A new GSMA (mobile operators association with nearly 800 members) initiative has just been announced to deal with mobile spam sent by SMS. This is called the GSMA Spam Reporting Service which is moving into a Pilot phase with AT&T (USA), SFR (France) and Korea Telecom (you guessed it South Korea) where the phone users on their networks will be able to forward any spam messages they receive to a short code which will try to be standardized on 7726 which spells SPAM on the handset.
Cloudmark is pleased to be working with the GSMA in this initiative and will be doing analysis on the spam messages forwarded to generate reports for the GSMA to pass on to the operators, so they have a clear view on the spam entering & leaving their networks. This will enable the mobile operators to take informed policy decisions to stop this abuse and to implement targeted in-network content control solutions.
Many people in the Western world will not have seen much spam on their phones via SMS yet but it is out there (I have had a handful already this year in the UK and our own research 2 years ago shows that even then 66% of people have received some) and in Asia it is already a big problem due to the much cheaper cost of sending SMS. And the costs in Europe and North America are only going one way, down.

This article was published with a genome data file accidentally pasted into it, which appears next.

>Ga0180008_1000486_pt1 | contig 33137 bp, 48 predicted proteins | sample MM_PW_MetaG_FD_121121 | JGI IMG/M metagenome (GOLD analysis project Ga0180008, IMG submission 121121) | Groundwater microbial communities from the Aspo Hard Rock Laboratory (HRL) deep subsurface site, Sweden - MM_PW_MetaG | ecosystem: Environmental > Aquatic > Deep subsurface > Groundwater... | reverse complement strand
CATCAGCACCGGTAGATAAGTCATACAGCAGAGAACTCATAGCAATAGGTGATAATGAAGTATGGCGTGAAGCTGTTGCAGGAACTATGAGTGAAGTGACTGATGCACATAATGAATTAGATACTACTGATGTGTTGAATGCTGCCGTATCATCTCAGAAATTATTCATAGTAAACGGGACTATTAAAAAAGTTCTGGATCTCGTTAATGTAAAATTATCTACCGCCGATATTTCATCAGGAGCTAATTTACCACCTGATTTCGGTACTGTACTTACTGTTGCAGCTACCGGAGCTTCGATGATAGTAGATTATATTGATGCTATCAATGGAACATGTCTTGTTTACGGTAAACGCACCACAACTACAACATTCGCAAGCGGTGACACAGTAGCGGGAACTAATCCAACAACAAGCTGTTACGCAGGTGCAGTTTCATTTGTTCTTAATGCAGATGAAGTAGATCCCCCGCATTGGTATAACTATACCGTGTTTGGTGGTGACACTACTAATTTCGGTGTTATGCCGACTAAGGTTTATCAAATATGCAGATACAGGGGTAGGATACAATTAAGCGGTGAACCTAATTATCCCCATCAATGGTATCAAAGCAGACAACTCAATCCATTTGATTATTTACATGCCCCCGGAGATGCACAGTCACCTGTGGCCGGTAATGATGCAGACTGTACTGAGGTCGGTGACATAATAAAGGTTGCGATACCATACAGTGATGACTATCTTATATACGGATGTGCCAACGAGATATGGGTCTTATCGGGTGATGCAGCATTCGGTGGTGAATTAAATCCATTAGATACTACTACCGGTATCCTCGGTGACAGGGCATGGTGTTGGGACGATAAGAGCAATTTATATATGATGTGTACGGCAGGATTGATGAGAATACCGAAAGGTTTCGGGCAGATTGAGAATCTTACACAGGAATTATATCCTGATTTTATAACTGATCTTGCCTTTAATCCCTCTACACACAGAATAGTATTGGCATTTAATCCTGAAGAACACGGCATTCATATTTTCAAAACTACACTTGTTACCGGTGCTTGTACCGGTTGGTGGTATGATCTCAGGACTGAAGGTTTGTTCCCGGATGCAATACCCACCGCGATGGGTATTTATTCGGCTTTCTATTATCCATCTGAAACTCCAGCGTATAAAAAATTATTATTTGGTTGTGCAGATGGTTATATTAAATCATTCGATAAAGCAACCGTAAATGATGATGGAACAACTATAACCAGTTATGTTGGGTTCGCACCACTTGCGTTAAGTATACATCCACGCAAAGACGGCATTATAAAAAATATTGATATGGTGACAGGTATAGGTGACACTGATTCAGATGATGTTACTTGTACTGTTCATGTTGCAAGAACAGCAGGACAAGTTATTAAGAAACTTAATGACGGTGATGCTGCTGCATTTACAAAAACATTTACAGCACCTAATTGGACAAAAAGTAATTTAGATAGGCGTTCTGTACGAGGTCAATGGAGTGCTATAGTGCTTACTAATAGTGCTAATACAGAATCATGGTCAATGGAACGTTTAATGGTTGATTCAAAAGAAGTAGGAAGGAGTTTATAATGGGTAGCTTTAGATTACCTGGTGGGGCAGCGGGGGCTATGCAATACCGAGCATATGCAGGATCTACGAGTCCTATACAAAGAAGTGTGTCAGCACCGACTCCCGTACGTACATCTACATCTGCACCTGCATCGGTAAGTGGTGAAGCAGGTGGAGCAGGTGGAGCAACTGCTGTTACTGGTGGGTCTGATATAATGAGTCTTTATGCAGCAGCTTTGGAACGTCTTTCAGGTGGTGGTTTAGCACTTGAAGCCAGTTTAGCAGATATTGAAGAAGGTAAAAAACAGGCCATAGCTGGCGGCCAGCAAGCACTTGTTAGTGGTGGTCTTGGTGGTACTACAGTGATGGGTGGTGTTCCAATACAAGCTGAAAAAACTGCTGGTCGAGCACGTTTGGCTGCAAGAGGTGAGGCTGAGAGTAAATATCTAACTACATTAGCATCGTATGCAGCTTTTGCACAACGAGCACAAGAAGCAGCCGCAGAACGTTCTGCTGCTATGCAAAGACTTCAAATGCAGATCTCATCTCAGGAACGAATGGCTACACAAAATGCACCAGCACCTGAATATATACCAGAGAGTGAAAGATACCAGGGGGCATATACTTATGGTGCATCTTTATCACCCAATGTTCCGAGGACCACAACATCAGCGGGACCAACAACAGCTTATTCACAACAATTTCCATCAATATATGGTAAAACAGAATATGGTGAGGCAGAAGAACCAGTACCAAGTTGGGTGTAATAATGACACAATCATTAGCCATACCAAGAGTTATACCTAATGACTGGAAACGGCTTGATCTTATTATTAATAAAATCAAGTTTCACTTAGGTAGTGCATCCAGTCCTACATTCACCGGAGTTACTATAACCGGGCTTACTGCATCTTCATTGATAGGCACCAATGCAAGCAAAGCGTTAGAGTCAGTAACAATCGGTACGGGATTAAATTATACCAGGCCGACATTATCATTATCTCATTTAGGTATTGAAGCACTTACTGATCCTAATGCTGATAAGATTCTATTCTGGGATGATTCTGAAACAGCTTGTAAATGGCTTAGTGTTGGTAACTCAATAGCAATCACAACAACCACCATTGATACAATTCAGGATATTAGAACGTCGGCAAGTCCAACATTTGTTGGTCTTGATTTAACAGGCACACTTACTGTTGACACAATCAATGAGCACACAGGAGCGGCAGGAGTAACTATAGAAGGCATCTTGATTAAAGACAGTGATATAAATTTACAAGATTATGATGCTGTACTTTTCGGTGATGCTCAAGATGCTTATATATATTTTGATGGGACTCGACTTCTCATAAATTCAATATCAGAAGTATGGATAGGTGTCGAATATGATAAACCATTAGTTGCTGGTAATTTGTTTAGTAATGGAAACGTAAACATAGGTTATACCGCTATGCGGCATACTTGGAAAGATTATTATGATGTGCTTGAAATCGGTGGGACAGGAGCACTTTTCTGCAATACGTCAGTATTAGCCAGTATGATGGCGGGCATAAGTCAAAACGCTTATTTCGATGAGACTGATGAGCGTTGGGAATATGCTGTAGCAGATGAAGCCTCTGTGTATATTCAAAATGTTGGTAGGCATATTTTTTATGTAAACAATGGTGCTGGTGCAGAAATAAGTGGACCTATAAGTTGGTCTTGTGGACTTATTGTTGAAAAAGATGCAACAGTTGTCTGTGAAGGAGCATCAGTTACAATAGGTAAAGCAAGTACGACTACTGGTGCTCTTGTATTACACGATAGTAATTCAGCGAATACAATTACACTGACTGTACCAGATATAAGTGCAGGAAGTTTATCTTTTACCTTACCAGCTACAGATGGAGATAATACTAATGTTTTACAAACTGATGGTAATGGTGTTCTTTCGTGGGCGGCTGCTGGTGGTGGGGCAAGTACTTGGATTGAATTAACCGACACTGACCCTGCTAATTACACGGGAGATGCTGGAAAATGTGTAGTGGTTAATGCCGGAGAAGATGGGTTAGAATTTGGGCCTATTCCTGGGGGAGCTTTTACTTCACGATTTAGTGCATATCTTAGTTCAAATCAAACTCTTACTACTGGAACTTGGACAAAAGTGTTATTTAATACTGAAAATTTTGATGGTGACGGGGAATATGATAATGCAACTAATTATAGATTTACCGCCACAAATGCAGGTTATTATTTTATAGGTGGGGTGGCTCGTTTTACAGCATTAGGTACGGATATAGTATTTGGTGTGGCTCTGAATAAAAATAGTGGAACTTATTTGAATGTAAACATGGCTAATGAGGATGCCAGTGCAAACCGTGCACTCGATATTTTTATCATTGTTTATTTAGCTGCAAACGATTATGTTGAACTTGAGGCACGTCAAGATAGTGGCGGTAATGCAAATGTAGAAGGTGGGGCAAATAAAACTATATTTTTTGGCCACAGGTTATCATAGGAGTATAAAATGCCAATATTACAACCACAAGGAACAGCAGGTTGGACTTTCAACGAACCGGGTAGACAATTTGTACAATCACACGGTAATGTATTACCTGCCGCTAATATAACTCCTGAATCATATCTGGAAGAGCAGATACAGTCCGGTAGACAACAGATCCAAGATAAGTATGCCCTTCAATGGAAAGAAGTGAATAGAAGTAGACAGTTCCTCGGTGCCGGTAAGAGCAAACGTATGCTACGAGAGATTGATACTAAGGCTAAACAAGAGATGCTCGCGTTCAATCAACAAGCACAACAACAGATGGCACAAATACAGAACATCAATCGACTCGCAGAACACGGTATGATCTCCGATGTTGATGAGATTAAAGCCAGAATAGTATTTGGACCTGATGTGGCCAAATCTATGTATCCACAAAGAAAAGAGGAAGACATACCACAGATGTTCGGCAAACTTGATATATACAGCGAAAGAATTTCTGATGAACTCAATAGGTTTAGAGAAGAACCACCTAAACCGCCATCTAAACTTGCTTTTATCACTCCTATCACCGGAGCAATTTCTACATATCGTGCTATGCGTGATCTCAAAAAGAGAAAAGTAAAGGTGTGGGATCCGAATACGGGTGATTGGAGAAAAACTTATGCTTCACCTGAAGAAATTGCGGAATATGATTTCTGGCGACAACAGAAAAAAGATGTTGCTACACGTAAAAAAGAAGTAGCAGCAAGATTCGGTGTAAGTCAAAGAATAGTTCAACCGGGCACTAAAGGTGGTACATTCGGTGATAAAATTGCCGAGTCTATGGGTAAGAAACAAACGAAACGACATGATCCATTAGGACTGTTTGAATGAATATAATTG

The rapid adoption of smartphones, the users inherent trust of their mobile device along with the shrinking costs of sending SMS messages makes the economics of sending spam, phishing and viruses (as URLs in the SMS message which host malware to run on the smartphone) more attractive every day.